#1
So I'm at my usual rehearsal studio today and in the next room there's this AC/DC cover band nailing song after song. These dudes were really exceptional. I go into the hall to get a better listen and I noticed the lead guitarist was getting ridiculous amounts of sustain on single notes without an overly high-gain tone. He had perfect note clarity with a thick tone, which told me the gain knob was at a reasonable level, but the sustain was insane.

Assuming he wasn't using a sustainiac gizmo, how on earth do you accomplish this?
#3
Well they were definitely super loud, he was probably using a 100w Marshall at low-ish gain but very high volume.
#4
Quote by PB26
Well they were definitely super loud, he was probably using a 100w Marshall at low-ish gain but very high volume.


volume is how AC/DC does it. you don't really need a ton of gain to get sustain and honestly if you goose the front of a decent tube amp with an overdrive or a boost you'll get sustain at lower volumes. as mentioned good technique in terms of finger vibrato helps as well.
#5
A compressor and/or having a very well made guitar probably.
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#6
New strings, compressor, loud volume will all help. Also hollow and semi hollow guitars sustain more generally. I find stacking overdrive pedals I can get loads of feedback without much gain.
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#7
Active pickups and a nice compressor/ sustainer if it was like, insane sustain. Hard to notice listening... but playing the instrument, it's easy to tell. However the difference between a chinese knock off strat and a very high end guitar is only the matter of a second or two, before the string resonates down to a super quiet sound.

Since active pickups are usually mounted a lot closer to the strings, they cut down the initial harshness of a plucked string, but then boost the signal as the string dies down. Pretty neat.
#8
I forgot higher string action also improves sustain.
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#9
^^^All else being equal, I would expect (and experienced first hand) hollows and semi-hollows to have less sustain than solidbodies, because they dissipate more energy as sound waves, and probably have more frictional losses in the thin timber components, but they are certainly good if you want to exploit feedback for sustain. I've seen John Butler using a volume pedal to control feedback from an acoustic, very effective.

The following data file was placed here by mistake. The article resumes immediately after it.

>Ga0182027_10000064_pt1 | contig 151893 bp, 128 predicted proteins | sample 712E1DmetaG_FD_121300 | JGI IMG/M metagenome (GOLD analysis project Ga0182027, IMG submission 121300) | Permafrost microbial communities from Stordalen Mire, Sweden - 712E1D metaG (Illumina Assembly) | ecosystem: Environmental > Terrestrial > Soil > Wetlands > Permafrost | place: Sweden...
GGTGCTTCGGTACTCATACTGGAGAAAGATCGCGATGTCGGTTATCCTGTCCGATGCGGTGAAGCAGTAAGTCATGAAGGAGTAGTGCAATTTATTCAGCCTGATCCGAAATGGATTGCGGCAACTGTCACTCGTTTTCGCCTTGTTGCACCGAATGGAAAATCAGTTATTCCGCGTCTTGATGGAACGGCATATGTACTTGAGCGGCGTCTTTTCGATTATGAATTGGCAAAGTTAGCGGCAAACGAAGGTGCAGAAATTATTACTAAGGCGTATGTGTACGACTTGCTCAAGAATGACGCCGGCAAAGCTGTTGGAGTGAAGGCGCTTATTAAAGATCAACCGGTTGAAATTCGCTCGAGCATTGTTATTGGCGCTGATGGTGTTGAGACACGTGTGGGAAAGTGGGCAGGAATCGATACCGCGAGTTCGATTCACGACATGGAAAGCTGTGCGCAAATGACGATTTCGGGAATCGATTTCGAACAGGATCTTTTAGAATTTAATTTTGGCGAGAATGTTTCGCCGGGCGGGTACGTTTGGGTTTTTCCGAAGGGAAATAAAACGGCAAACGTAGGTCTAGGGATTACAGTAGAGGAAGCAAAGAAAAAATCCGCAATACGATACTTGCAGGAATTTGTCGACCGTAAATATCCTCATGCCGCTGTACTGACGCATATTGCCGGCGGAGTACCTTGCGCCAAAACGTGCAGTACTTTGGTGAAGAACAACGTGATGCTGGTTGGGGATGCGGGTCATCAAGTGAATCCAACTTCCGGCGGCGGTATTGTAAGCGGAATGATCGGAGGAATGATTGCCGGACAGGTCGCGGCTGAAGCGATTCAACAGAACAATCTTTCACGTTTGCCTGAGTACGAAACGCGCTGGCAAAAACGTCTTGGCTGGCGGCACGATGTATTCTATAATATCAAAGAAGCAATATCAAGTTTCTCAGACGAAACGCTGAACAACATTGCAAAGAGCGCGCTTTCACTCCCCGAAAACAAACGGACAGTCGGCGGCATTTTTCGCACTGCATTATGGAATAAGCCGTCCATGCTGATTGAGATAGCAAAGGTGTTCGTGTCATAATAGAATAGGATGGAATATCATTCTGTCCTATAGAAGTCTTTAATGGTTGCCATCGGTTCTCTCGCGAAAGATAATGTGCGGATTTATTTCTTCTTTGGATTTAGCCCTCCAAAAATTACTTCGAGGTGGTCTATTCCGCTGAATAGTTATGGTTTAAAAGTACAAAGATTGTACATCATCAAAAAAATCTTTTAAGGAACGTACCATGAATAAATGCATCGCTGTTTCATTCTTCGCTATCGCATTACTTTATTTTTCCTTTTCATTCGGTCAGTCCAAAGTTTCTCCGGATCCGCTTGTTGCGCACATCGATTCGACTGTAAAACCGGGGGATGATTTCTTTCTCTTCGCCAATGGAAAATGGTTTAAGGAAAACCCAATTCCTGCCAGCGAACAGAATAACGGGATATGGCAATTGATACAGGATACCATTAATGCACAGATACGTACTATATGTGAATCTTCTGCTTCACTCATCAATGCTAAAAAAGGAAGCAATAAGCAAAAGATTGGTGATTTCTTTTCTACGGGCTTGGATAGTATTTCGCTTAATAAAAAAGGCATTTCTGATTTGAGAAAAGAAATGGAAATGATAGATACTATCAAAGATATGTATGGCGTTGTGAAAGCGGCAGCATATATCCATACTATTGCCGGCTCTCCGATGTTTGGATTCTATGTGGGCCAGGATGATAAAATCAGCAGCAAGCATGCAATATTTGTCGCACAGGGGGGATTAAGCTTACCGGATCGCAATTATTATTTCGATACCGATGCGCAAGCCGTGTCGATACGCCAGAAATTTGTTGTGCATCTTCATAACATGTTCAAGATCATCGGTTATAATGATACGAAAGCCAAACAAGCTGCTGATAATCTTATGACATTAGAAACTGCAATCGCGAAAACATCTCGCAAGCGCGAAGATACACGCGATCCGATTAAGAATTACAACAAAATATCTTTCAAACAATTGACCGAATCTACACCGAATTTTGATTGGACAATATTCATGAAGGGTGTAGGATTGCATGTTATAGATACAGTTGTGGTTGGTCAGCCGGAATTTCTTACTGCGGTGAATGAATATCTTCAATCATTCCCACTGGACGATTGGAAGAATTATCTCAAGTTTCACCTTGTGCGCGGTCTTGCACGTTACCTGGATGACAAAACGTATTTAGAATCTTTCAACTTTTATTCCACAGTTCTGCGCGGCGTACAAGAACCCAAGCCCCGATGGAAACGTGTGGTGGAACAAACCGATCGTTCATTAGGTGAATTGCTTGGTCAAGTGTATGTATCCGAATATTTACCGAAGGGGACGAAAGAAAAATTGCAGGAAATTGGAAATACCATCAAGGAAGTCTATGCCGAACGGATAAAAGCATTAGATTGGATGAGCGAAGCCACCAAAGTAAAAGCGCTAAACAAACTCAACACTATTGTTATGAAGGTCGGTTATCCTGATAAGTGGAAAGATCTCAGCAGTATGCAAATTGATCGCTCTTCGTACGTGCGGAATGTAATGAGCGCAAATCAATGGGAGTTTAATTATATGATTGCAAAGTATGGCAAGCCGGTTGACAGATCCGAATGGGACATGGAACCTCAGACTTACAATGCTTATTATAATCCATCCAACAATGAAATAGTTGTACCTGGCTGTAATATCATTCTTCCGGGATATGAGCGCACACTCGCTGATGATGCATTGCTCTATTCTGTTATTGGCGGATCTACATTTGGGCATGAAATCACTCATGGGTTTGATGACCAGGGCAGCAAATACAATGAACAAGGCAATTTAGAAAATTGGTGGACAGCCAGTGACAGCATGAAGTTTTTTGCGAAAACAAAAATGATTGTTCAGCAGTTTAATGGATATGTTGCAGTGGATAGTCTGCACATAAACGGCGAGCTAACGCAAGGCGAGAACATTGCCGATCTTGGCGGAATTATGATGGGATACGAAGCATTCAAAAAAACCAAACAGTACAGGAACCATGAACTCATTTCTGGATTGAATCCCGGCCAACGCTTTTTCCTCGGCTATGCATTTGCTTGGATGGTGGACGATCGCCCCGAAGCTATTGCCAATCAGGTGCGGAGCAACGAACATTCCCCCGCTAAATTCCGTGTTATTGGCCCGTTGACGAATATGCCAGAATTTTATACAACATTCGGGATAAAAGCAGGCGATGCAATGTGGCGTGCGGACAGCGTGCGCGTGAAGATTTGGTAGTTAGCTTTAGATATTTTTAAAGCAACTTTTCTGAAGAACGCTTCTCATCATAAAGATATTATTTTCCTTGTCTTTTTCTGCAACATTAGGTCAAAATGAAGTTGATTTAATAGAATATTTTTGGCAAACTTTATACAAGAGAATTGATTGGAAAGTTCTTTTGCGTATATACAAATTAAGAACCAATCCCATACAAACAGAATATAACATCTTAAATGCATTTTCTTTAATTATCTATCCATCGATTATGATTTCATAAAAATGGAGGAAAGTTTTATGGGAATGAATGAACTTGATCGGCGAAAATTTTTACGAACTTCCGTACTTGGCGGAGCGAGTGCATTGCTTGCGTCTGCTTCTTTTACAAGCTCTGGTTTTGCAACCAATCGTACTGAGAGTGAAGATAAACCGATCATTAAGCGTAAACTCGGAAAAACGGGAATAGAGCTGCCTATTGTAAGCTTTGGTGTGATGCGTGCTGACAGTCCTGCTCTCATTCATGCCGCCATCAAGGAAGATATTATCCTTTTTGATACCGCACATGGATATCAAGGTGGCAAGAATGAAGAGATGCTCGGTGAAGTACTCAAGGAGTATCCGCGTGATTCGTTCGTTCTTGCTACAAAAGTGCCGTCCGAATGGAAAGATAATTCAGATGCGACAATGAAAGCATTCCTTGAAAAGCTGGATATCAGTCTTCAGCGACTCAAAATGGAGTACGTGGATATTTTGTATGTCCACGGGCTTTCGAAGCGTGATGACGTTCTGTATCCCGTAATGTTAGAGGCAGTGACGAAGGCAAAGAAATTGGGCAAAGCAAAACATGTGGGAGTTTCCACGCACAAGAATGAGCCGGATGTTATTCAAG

#10
as everyone's been saying:

- yeah if they were loud that's probably it. loud plus tube amp generally equals sustain.

- technique- good vibrato etc. will help with sustain.

- compressor pedal will give you more sustain.

- an od pedal as a boost to a tube amp will give you more sustain at lower volumes (but also more distortion, whereas a compressor won't).

- higher action will help a bit.
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#11
Thanks, it's probably a bit of everything I imagine.

I've always been a fan of keeping the action up at 5/64 bass, 4/64 treble. Huge impact on sustain and thickness of tone.
#12
Quote by PB26
Thanks, it's probably a bit of everything I imagine.

I've always been a fan of keeping the action up at 5/64 bass, 4/64 treble. Huge impact on sustain and thickness of tone.



My action is often lower than that, but with no impact on sustain.
#13
Technique is a lot of it too. First off you have to practice regularly so you have proper calluses on your fingertips. Without that you will not get the sustain even with good technique otherwise. Also where you pick on the guitar if it is too close to the bridge you will lose some sustain.

I remember giving my guitar to someone else to play and it went from long sustain to sounding like a banjo. Nothing was changed.

A lot of other things attribute to it too effects like compressors having a tube amp with some natural compression.